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And finally, a recent Ikea find - the Socktopus.  I don’t think that is what they called him as it doesn’t sound Swedish enough, but how could he be called anything else?  (What is octopus in Swedish, anyway?)

Edited to add the link to the Ikea item HERE.

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I hope your weekend is filled with more than a smattering of fun.

Love,

Ellen

Socktober

Dear Ellen,

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I am sitting here typing with chilly fingers thinking I should have been knitting gloves this month instead of socks.  It has been snowing or sleeting all day.   We’ve only gotten a few inches of accumulation, but it is wet and heavy — and the trees are straining under the weight.  From my vantage point in my studio I am hearing the cracks and pops of a limb falling every half hour or so…several are kinda near the house, so enough to get nerves on edge!

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I did accomplish a good bit in the aforementioned sock knitting.  I’m almost done with my Hot Feet socks.  They’re based on the flame rib pattern and they are hug the foot very nicely as a result.  I knit them from this flame-like colorway to add to the thought of nice warm feet.  The heals are in eye of partridge — I love how it works so nicely with this colorway that has longer dark repeats and shorter bright repeats.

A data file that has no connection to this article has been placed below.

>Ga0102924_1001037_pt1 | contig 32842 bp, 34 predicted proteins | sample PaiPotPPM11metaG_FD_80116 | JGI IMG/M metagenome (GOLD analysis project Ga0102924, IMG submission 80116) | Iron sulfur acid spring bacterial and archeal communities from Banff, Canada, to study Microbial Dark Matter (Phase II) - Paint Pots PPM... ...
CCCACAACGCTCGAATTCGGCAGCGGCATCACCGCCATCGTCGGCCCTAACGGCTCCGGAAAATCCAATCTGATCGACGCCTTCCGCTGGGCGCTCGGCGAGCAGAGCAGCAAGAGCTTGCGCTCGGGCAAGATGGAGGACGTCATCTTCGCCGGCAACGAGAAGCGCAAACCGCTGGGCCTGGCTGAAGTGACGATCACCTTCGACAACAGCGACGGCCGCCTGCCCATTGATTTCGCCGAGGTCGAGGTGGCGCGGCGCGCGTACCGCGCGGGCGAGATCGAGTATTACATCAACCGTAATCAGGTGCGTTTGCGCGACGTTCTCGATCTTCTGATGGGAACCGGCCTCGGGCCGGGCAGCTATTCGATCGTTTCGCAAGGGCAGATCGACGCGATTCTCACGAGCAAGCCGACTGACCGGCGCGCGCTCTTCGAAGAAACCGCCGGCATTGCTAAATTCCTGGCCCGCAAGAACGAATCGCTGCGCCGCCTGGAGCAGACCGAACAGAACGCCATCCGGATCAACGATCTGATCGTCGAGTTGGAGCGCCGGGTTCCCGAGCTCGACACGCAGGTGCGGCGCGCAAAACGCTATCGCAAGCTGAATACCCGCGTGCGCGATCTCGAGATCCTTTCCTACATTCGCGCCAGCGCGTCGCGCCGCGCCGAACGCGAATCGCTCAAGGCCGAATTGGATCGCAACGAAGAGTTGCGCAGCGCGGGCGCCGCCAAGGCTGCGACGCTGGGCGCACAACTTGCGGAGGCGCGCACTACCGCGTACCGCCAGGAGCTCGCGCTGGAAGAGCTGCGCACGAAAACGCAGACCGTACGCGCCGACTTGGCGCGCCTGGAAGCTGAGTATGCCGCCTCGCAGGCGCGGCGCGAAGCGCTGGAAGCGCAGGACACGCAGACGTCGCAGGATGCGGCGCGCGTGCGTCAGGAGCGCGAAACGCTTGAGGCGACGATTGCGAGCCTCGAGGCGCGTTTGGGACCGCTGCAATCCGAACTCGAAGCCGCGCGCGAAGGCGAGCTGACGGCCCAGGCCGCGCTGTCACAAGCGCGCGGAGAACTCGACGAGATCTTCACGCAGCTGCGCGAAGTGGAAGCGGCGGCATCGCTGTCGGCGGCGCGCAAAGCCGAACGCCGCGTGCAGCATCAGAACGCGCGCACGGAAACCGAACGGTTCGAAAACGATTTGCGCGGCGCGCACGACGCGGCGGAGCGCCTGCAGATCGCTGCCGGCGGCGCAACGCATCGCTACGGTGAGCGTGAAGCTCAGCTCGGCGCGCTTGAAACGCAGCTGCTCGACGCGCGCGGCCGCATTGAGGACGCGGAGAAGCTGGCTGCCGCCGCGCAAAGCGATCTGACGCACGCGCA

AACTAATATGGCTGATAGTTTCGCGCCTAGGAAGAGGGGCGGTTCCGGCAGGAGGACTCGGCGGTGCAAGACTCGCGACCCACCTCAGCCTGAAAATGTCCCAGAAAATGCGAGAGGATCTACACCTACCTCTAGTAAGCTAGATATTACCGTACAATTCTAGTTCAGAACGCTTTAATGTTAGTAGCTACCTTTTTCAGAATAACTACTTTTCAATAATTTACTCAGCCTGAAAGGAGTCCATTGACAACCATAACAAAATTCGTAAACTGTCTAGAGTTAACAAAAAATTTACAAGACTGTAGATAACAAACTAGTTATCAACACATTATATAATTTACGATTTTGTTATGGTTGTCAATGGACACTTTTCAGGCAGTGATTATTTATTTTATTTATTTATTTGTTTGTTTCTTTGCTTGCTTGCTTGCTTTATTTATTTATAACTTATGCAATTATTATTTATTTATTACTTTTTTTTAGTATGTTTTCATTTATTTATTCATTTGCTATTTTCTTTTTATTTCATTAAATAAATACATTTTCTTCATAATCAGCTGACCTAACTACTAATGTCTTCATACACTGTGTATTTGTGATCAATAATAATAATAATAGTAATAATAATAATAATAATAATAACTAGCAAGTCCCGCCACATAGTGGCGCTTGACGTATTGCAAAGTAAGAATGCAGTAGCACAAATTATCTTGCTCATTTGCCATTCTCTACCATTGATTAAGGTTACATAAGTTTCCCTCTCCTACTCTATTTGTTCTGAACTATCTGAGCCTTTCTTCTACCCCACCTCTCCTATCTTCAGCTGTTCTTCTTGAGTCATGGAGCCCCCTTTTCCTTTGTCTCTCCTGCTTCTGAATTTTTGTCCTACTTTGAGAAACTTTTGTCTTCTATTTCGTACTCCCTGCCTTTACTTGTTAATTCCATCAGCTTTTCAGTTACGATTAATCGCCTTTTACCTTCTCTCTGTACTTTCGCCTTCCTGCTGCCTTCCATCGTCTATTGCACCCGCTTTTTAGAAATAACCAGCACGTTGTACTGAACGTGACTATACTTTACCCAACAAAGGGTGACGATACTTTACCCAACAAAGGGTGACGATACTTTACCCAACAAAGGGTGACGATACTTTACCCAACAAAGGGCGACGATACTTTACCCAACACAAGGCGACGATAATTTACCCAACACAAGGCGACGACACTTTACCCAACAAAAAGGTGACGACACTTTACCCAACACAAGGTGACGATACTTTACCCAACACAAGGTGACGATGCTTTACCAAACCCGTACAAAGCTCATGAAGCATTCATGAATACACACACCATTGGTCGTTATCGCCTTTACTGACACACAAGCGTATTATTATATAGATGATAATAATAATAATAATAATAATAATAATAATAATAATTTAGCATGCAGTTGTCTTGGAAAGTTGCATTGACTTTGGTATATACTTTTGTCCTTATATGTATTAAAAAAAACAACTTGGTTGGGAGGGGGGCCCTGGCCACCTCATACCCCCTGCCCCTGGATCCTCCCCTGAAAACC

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I also got started on a pair of socks in Neighborhood Fiber Company’s Eastern Market colorway.  They’ll be for a young lady who lived in that neighborhood for a few years.  I don’t think she reads our blog that much, so I believe I’m safe to mention it here.  The pattern is the candle flame lace pattern.  I hope that’s not foreshadowing a need for candles if a tree limb takes out our power!

dsc03680.JPGFinally, I blocked the  Spring Lace socks that I cast on during Sock Summit…oh, the memories! The lace pattern is supposedly a floral design and if you look closely you can imagine the stacked rosettes working their way up the leg.  Let me offer that it is not worth it — It is one of those little lace patterns with many centered decreases and a really evil way of making you think you are on a row other than the one you’re supposed to be knitting.  I spent the entire first sock getting it into my head solidly enough to make the second sock easy.  Of course, the fact that I kept putting it down and working on something else may have had something to do with it.

best-of-knitscene.jpgI proved once again that I am a shameless book whore strong supporter of the publishing industry and our fellow designers and picked up both Coastal Knits  and The Best of KnitsceneAs there are many reviews out there right now for the former, I thought I’d offer a quick review on the latter.  This is a really nice little book!  Not only does it have 20 patterns, all of which I’d be willing to knit (and several which I feel I must knit), but it also includes extra articles on the designers and on a number of very useful tips and descriptions to help even the seasoned knitter be more successful.  Two of the patterns have been in my mental queue forever — Connie Chang Chinchio’s Geodesic Cardigan and Cecily Glowik Macdonald’s Michaelmas Mitts.  The first is an open front cardi with a lovely horizontal pleat detail on the front vertical bands and the second are long mitts trimmed with buttons and knit in some wonderful fuzziness.  It’s nice to know that the book includes updates to these (and all 20) to correct all errata found since their original publication in the original magazines.  At least three other patterns are shouting at me to dig out yarn and cast on.  Get this book and I guarantee a case of startitis!